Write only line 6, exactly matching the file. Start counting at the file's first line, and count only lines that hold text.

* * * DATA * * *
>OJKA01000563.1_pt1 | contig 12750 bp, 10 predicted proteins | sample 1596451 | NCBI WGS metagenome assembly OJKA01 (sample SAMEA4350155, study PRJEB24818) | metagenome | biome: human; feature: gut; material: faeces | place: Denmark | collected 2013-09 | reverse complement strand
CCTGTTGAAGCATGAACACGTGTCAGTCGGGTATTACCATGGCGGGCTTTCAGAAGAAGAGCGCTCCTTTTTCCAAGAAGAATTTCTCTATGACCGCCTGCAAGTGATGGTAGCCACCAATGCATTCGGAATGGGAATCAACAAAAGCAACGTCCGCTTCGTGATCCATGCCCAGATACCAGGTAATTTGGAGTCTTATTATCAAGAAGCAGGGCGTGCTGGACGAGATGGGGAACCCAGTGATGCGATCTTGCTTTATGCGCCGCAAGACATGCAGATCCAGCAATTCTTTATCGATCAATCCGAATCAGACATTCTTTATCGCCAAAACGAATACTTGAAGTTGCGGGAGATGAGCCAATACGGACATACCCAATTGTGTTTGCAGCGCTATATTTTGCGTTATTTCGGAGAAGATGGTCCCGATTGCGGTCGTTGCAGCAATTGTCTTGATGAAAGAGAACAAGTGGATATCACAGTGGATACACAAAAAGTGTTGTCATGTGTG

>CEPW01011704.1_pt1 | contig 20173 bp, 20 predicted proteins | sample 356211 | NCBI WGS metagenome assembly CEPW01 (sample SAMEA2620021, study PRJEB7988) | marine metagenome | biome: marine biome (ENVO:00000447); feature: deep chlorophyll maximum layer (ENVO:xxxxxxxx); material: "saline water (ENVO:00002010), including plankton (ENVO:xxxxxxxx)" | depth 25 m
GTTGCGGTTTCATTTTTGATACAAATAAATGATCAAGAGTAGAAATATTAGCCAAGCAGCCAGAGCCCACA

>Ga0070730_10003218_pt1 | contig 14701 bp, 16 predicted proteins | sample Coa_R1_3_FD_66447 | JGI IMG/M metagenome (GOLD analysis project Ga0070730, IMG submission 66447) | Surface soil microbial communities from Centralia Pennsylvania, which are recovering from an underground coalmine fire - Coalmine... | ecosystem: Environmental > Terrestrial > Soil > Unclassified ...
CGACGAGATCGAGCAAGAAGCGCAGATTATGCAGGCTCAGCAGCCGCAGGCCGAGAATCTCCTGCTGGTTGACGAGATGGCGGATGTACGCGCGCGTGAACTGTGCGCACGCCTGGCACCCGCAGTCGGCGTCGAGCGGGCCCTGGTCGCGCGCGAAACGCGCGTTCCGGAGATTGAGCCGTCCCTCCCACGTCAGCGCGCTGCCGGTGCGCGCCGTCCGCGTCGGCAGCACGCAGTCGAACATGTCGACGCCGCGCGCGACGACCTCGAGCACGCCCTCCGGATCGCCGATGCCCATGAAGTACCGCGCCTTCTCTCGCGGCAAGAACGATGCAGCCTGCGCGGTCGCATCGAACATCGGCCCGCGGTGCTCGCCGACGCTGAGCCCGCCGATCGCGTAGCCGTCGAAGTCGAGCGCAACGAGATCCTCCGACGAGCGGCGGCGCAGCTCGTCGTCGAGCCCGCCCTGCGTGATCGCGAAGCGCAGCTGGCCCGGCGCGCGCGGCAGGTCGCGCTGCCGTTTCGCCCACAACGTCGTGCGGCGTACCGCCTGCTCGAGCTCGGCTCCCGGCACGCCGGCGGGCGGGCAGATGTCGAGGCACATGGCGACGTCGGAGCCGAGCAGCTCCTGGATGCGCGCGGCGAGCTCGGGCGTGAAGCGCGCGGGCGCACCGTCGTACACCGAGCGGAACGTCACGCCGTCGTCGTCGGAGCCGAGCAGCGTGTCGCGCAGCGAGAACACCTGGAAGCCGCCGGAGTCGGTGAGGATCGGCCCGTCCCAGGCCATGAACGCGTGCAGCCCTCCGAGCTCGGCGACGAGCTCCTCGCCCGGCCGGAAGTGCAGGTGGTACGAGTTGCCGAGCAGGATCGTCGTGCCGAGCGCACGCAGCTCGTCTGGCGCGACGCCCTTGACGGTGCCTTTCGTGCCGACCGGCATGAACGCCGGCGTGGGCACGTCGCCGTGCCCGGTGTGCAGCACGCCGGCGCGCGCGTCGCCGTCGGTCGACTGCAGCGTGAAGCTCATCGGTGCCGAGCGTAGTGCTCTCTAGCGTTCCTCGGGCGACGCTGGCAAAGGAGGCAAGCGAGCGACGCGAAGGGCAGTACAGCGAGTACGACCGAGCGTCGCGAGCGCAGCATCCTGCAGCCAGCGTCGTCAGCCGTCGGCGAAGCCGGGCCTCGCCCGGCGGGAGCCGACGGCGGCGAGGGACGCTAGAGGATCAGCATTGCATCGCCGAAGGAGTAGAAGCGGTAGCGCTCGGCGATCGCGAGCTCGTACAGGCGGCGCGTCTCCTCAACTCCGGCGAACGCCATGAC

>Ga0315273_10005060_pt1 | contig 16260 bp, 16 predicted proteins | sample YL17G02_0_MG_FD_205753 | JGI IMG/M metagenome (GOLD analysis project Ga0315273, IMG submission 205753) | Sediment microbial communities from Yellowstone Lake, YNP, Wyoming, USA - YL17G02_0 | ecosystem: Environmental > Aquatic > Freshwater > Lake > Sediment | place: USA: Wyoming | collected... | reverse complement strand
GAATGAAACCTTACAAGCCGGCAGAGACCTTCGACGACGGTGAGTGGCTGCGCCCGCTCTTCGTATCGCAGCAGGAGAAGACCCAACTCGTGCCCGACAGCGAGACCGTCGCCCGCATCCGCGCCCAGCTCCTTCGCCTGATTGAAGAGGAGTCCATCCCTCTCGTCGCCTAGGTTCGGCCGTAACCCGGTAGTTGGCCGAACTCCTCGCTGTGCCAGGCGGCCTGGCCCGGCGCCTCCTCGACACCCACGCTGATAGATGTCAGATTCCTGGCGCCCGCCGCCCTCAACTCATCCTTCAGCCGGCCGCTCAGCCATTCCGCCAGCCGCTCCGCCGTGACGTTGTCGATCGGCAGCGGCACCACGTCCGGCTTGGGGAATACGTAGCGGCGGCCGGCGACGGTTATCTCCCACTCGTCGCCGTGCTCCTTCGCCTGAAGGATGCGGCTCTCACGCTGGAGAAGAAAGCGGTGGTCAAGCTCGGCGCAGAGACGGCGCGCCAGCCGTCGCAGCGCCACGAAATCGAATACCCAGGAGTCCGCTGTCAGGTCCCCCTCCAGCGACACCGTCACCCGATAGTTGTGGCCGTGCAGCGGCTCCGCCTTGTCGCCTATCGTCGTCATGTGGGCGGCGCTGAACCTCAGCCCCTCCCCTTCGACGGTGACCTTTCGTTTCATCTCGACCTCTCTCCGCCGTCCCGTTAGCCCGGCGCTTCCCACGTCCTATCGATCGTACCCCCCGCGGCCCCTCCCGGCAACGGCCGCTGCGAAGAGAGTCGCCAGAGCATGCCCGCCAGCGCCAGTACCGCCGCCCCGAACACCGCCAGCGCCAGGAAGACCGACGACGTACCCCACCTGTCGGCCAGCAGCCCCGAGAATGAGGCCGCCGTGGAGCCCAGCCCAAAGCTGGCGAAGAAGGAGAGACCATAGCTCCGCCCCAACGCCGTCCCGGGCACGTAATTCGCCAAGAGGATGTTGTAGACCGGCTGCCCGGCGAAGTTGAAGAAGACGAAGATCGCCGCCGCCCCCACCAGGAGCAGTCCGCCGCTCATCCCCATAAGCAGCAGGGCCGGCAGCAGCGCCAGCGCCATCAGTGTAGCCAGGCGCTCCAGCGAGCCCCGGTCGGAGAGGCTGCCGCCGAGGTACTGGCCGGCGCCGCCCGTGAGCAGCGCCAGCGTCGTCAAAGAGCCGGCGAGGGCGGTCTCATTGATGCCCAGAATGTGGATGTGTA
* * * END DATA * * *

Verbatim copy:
CGACGAGATCGAGCAAGAAGCGCAGATTATGCAGGCTCAGCAGCCGCAGGCCGAGAATCTCCTGCTGGTTGACGAGATGGCGGATGTACGCGCGCGTGAACTGTGCGCACGCCTGGCACCCGCAGTCGGCGTCGAGCGGGCCCTGGTCGCGCGCGAAACGCGCGTTCCGGAGATTGAGCCGTCCCTCCCACGTCAGCGCGCTGCCGGTGCGCGCCGTCCGCGTCGGCAGCACGCAGTCGAACATGTCGACGCCGCGCGCGACGACCTCGAGCACGCCCTCCGGATCGCCGATGCCCATGAAGTACCGCGCCTTCTCTCGCGGCAAGAACGATGCAGCCTGCGCGGTCGCATCGAACATCGGCCCGCGGTGCTCGCCGACGCTGAGCCCGCCGATCGCGTAGCCGTCGAAGTCGAGCGCAACGAGATCCTCCGACGAGCGGCGGCGCAGCTCGTCGTCGAGCCCGCCCTGCGTGATCGCGAAGCGCAGCTGGCCCGGCGCGCGCGGCAGGTCGCGCTGCCGTTTCGCCCACAACGTCGTGCGGCGTACCGCCTGCTCGAGCTCGGCTCCCGGCACGCCGGCGGGCGGGCAGATGTCGAGGCACATGGCGACGTCGGAGCCGAGCAGCTCCTGGATGCGCGCGGCGAGCTCGGGCGTGAAGCGCGCGGGCGCACCGTCGTACACCGAGCGGAACGTCACGCCGTCGTCGTCGGAGCCGAGCAGCGTGTCGCGCAGCGAGAACACCTGGAAGCCGCCGGAGTCGGTGAGGATCGGCCCGTCCCAGGCCATGAACGCGTGCAGCCCTCCGAGCTCGGCGACGAGCTCCTCGCCCGGCCGGAAGTGCAGGTGGTACGAGTTGCCGAGCAGGATCGTCGTGCCGAGCGCACGCAGCTCGTCTGGCGCGACGCCCTTGACGGTGCCTTTCGTGCCGACCGGCATGAACGCCGGCGTGGGCACGTCGCCGTGCCCGGTGTGCAGCACGCCGGCGCGCGCGTCGCCGTCGGTCGACTGCAGCGTGAAGCTCATCGGTGCCGAGCGTAGTGCTCTCTAGCGTTCCTCGGGCGACGCTGGCAAAGGAGGCAAGCGAGCGACGCGAAGGGCAGTACAGCGAGTACGACCGAGCGTCGCGAGCGCAGCATCCTGCAGCCAGCGTCGTCAGCCGTCGGCGAAGCCGGGCCTCGCCCGGCGGGAGCCGACGGCGGCGAGGGACGCTAGAGGATCAGCATTGCATCGCCGAAGGAGTAGAAGCGGTAGCGCTCGGCGATCGCGAGCTCGTACAGGCGGCGCGTCTCCTCAACTCCGGCGAACGCCATGAC